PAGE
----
During my college years, I worked at a popular Broadway-touring theatre. Working over 60 shows and thousands of hours, I naturally collected a few colorful stories that I documented on an old blog. I recently uncovered this blog and am sharing the stories in all their glory here. Like all college students, I was a bit snarkier and self-righteous in those days so be prepared for a different flavor of Jen. Enjoy!
“No cameras or recording devices!”
March 23, 2009
When going to the theatre, at what point does it cross your mind that you should bring a camera? And for what purpose? Oh, you’re going to take pictures of you and your girls near the poster in the lobby as a momento? Okay, fair enough. But if you plan on taking a camera for the purpose of sneaking pictures during the production, please think twice. If not for your guilty conscience, knowing you will be ruining the show for those around you, at least for the sake of your own dignity because I will, without remorse, embarrass you.
This weekend, “Rent” was in full force at our venue. People lined up at 5:30am to score those magical $20 front row seats for the 7:30pm performance and the mega-fans were out to play. Maybe all the excitement of getting the front seats and the fact that “Rent is actually HERE! WITH ADAM AND ANTHONY!” (referring to Adam Pascal and Anthony Rapp, original Broadway cast members) blinded one young lady from the numerous signs not only all over the lobbies but the massive one on stage stating the ever-important policy…
“No cameras or recording devices”
I didn’t pin her as the type as I led her to her seats early because she was wobbling around on crutches. She seemed like one who was just there to watch the show… a law-abiding citizen. Goodness! was I wrong.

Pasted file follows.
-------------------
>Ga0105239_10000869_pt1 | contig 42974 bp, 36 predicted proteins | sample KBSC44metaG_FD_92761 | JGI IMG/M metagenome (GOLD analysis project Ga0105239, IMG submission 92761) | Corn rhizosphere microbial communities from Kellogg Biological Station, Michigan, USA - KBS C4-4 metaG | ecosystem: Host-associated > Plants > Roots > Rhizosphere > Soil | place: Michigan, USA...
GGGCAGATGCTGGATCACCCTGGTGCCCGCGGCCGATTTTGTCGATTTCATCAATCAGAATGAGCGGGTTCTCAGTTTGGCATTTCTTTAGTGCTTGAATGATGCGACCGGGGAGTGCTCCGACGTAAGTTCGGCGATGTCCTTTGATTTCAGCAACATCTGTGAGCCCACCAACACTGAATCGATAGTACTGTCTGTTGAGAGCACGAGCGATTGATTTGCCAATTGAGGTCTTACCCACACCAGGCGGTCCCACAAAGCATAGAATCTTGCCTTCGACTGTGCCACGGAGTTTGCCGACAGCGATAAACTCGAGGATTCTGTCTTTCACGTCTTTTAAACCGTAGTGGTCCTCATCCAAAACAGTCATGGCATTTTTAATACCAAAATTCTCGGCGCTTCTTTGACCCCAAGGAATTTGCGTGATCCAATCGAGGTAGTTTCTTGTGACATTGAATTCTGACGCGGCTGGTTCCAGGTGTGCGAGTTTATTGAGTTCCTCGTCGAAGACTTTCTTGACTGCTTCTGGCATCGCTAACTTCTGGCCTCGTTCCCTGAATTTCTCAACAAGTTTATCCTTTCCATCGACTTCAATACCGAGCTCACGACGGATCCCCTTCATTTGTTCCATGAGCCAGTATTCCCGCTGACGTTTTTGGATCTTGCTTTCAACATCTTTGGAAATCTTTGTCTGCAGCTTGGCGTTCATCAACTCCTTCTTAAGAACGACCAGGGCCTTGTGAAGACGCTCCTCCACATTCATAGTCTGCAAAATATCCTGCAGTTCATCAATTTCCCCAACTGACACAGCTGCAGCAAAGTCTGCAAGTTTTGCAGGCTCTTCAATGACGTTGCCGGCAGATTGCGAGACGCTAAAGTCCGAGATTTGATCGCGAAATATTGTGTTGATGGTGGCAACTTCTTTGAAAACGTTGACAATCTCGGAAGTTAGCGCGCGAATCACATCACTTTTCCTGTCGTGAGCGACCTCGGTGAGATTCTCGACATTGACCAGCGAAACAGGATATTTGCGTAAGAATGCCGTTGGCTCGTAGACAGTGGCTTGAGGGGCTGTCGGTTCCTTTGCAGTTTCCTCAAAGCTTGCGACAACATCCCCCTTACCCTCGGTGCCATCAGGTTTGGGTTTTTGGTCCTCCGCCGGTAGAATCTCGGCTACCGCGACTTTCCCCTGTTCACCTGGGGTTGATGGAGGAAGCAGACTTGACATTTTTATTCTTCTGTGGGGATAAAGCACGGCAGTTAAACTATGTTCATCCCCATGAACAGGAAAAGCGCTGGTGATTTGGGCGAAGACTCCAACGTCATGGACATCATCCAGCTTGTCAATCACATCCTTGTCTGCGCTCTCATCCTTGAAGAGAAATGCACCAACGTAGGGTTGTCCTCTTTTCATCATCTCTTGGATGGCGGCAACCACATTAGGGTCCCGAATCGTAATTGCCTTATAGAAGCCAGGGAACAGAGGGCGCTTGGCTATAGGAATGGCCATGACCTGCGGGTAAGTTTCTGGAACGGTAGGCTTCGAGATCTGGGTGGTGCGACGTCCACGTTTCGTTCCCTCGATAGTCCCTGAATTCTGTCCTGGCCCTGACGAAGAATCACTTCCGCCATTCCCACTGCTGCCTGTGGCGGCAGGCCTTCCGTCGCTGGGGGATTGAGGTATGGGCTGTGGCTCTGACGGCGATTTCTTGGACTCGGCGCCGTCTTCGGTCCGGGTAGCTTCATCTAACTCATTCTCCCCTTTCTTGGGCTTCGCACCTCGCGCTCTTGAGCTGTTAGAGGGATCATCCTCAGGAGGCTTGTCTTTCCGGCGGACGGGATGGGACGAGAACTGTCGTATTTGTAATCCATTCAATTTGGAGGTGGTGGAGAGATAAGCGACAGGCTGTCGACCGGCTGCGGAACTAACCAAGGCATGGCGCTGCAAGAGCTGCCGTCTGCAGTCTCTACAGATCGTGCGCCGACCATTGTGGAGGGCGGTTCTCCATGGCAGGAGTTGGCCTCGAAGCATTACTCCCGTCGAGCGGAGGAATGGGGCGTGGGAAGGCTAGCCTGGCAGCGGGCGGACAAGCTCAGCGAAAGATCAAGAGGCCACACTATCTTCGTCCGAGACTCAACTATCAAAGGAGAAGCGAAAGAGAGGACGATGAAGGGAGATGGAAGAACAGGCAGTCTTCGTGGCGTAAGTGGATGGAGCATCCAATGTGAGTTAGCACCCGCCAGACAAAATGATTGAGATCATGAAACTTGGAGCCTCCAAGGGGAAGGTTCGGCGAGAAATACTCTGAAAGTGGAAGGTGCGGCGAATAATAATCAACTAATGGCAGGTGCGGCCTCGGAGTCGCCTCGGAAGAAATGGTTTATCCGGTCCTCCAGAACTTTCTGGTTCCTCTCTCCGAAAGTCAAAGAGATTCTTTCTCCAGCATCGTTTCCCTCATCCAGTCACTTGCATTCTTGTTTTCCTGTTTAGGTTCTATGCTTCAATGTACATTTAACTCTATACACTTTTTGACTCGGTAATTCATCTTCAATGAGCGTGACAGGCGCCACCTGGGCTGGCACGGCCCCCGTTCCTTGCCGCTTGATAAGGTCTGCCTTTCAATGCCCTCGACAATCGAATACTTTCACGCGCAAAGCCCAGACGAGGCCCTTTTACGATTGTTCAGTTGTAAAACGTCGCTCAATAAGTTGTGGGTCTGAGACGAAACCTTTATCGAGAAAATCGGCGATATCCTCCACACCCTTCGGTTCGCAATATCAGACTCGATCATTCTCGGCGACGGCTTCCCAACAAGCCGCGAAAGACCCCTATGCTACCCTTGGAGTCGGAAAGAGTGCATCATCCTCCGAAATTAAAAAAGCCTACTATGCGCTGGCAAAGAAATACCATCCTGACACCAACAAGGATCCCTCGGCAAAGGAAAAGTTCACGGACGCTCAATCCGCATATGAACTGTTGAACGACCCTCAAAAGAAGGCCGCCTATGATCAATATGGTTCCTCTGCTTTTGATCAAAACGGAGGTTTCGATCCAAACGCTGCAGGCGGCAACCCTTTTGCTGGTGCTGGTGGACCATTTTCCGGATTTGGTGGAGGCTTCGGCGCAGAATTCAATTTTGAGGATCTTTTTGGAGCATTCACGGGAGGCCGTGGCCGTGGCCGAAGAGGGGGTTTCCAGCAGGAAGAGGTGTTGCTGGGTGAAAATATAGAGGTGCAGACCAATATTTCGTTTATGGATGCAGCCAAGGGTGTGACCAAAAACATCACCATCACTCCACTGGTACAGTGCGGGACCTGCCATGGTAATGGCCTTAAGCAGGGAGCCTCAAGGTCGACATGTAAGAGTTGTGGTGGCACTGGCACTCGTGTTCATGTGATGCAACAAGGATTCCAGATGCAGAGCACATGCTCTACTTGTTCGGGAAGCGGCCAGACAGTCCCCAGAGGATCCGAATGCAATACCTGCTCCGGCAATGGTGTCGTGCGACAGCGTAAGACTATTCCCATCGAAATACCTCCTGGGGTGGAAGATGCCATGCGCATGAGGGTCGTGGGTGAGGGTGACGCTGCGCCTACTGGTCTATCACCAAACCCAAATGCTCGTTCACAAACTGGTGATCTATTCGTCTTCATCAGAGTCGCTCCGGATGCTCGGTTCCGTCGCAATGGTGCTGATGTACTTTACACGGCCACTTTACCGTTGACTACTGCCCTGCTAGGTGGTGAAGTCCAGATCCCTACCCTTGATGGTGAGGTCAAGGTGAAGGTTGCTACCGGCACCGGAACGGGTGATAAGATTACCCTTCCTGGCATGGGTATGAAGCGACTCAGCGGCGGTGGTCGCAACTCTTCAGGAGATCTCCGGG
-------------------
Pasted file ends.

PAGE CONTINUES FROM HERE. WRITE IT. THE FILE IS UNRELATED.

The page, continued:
After intermission, a stage manager reported that “a boy in a pink wig” in the front row was taking pictures. I poked my head in and couldn’t find a boy in a pink wig. As I stepped out into the stairway to radio the other assistant to check his side and see if anyone fit that description, another stage manager came bolting out of backstage frantically saying “It’s out now, it’s out now!” I bolted in to find it was no boy – it was my crutches friend. In fact, a girl with pink hair. So sad. Anyways, all bets were off now. We were no longer friends.
I quickly scuttled my way into the front row and just as she was zipping back up her purse I held out my hand and said, “You can give me your camera now. You can get it back after the show.” The girl’s face went bright red and worried… people around her started looking and pointing… BUSTED!
I exited to the lobby to delete the pictures she had taken (it’s all copyrighted material). She had taken 75 pictures!!! Crazy woman! It infuriated me so much that someone would take that many pictures during a show that I got her back in my own special way…
At the end of the show, I went down to the front of the theatre to meet up with her. I handed her back her crutches and then her camera. I gave her a brief lecture about taking photos inside a theatre during a production. She then, clearly flustered, asked me if the pictures were still on the camera…to which I responded with “Absolutely not.” As the tears began to flow and she attempted to verbally reprimand me for invading her privacy by going into her camera, I explained to her that what she did was illegal and if she wished to continue to argue with me about it I could get DPS so they can explain to her federal copyright laws. Obviously, that was the end of our conversation.
As I left my ex-friend in tears with a “Have a nice day”, in my head I giggled a little bit. You see, because I knew that when she flipped her camera to playback to check if I got aaall the pictures, which she would undoubtedly do… that little glimmer of hope would be shattered by the only picture I did leave.
The picture I took of the sign in the lobby stating no cameras or recording devices were allowed inside the theatre.